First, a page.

The Russian Foreign Minister Sergey Lavrov is concerned about the non-inclusive and opaque nature of projects that are implemented in circumvention of multilateral platforms, such as the Conference on Media Freedom in London, which Russian journalists were not allowed to be present at. Russian media were likewise barred from attending last year’s OSCE conference in Kiev (while anyone could be freely accredited at Moscow’s conference, Lavrov noted). Sergey Lavrov also criticized the “Journalism Trust Initiative” media questionnaire proposed and organized by Reporters without Borders.
“This is not just an initiative by this particular non-governmental journalistic organization – it is endorsed by the French government,” Lavrov said.
“Each time someone wants to find information on a particular topic, modern technology will dish out for him exactly what Reporters Without Borders thinks is right,” he added. Lavrov said there was a link between the current trends to constraint freedom of speech and discriminate against the media to the West’s desire to reduce the “Russian-language area” in the world and its “fear of fair competition in the information space.”
Sergey Lavrov criticized attempts to deny accreditation for Deutsche Welle, as well as any other media outlet in a clear reference to calls earlier made to this effect by the State Duma lower house of the Russian parliament to recognize the German news agency as a foreign agent. Lavrov added that DW journalists had been summoned to the Foreign Ministry for a meeting with the deputy director of the Ministry’s Department of Information and Press where they admitted as “incorrect” their coverage of the summer protests in Moscow. Maria Zakharova explained that Deutsche Welle published routes of unauthorized marches, which she said could be construed as political agitation.
Commenting on the laws adopted in Russia, which can hamper the work of the media, Sergey Lavrov noted that they are fully in line with the provisions of the International Covenant on Civil and Political Rights, which allows certain restrictions of free speech in cases when it violates state laws concerning protection of morality and national security.
“We will protect our culture and values, including by legislative means,” Sergei Lavrov emphasized. He proposed to reassert the commitments to safeguarding freedom of speech and access to information made by the OSCE countries during the 1990s at the forthcoming meeting of the OSCE foreign ministers in Bratislava, and to hold a roundtable within the OSCE framework where journalists could agree how best to draw a line between quality journalism and propaganda.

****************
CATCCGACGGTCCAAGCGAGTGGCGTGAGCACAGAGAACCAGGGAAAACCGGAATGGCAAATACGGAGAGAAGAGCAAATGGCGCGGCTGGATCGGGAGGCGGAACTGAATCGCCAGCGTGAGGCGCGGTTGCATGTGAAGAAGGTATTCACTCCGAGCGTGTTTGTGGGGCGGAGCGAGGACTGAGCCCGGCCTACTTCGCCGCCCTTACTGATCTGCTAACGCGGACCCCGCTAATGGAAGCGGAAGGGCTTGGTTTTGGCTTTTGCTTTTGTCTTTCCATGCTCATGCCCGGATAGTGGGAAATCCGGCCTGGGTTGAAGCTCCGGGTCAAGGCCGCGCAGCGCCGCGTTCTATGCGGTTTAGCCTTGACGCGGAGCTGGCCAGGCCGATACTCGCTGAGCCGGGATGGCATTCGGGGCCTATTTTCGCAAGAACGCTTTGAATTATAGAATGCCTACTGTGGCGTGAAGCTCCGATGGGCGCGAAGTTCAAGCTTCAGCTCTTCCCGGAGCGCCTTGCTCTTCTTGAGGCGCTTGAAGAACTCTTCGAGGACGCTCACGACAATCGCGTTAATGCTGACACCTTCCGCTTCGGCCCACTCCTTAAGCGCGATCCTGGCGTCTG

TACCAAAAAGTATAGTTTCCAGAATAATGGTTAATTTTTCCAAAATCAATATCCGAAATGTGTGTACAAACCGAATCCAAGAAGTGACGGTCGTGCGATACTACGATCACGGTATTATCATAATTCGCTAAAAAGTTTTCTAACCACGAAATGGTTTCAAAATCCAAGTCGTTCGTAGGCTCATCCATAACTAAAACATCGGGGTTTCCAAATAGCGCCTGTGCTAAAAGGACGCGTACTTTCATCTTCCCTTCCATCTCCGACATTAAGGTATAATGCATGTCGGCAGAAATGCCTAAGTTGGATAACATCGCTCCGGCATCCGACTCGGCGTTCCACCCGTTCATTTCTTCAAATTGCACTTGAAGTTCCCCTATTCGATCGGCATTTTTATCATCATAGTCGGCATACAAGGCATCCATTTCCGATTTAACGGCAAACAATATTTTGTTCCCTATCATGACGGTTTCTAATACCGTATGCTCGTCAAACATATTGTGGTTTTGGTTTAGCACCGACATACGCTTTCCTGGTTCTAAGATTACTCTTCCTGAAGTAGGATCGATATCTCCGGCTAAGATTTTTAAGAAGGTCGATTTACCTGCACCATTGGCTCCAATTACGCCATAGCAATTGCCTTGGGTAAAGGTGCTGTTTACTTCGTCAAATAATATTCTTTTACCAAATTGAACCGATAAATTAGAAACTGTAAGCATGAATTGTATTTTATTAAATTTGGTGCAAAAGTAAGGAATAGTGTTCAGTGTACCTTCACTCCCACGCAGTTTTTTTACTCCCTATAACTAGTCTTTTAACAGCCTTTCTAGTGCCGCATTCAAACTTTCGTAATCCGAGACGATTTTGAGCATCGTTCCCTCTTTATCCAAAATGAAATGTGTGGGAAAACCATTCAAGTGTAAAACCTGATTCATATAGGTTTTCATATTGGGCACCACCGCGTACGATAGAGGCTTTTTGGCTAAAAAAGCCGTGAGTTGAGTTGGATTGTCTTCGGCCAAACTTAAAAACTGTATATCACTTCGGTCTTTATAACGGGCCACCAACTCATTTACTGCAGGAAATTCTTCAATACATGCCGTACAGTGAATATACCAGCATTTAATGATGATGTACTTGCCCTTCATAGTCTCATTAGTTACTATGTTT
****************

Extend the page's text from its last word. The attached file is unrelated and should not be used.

From our partner International Affairs
Global protests: Russia and China risk ending up on the wrong side of history
Widespread perceptions see Russia together with China as the rising powers in the Middle East as a result of America’s flip flops in Syria and US president Donald J. Trump’s transactional approach towards foreign policy as well as Russian and Chinese support for regimes irrespective of how non-performing and/or repressive they may be.
Russia has sought to capitalize in other parts of the world, particularly Africa, on its newly found credibility in the Middle East as part of its projection of itself as a world power on par with the United States and China.
African leaders gathered in late October in the Black Sea resort of Sochi for the first ever Russian African summit chaired by president Vladimir Putin. China has hosted similar regional summits.
Mr. Putin has proven adept at playing a weak hand well and for now, Russia alongside China, that has the financial and trading muscle that Moscow lacks, are basking in their glory.
Yet, Russia and China could find themselves in tricky situations with protests across the globe from Latin America to Hong Kong threatening to put the two powers on the wrong side of history.
Iran, Russia’s partner in supporting Syrian president Bashar al-Assad and a strategic node in China’s Belt and Road initiative, is already struggling to come to grips with being in the bull’s eye of protesters.
Protesters in Iraq have denounced Iranian influence in the country while Iran’s Lebanese Shiite ally, Hezbollah, is part of the elite that protesters hold responsible for their country’s economic malaise.
Russia and China are well aware of the risk. Not only because of the resilience of protest in Hong Kong but also because of past popular revolts in former Soviet republics that constitute Russia’s soft underbelly and in some cases border on the strategically important but troubled Chinese north-western province of Xinjiang.
Recent protests in Kazakhstan were as much about domestic governance issues as they were about Chinese influence in the country and the crackdown on Turkic Muslims, including ethnic Kazakhs in Xinjiang.
Central Asia, moreover, is potentially for China a black swan. It is together with Southeast Asian nations Laos and Cambodia, home to countries most indebted to China.
A recent study by scholars at Harvard University’s Kennedy School, the University of Munich and the Kiel Institute for the World Economy concluded that about half of Chinese overseas lending remained unrecorded leaving Central Asian and other nations with no precise oversight of their debt.
“These hidden overseas debts pose serious challenges for country risk analysis and bond pricing,” the study warned.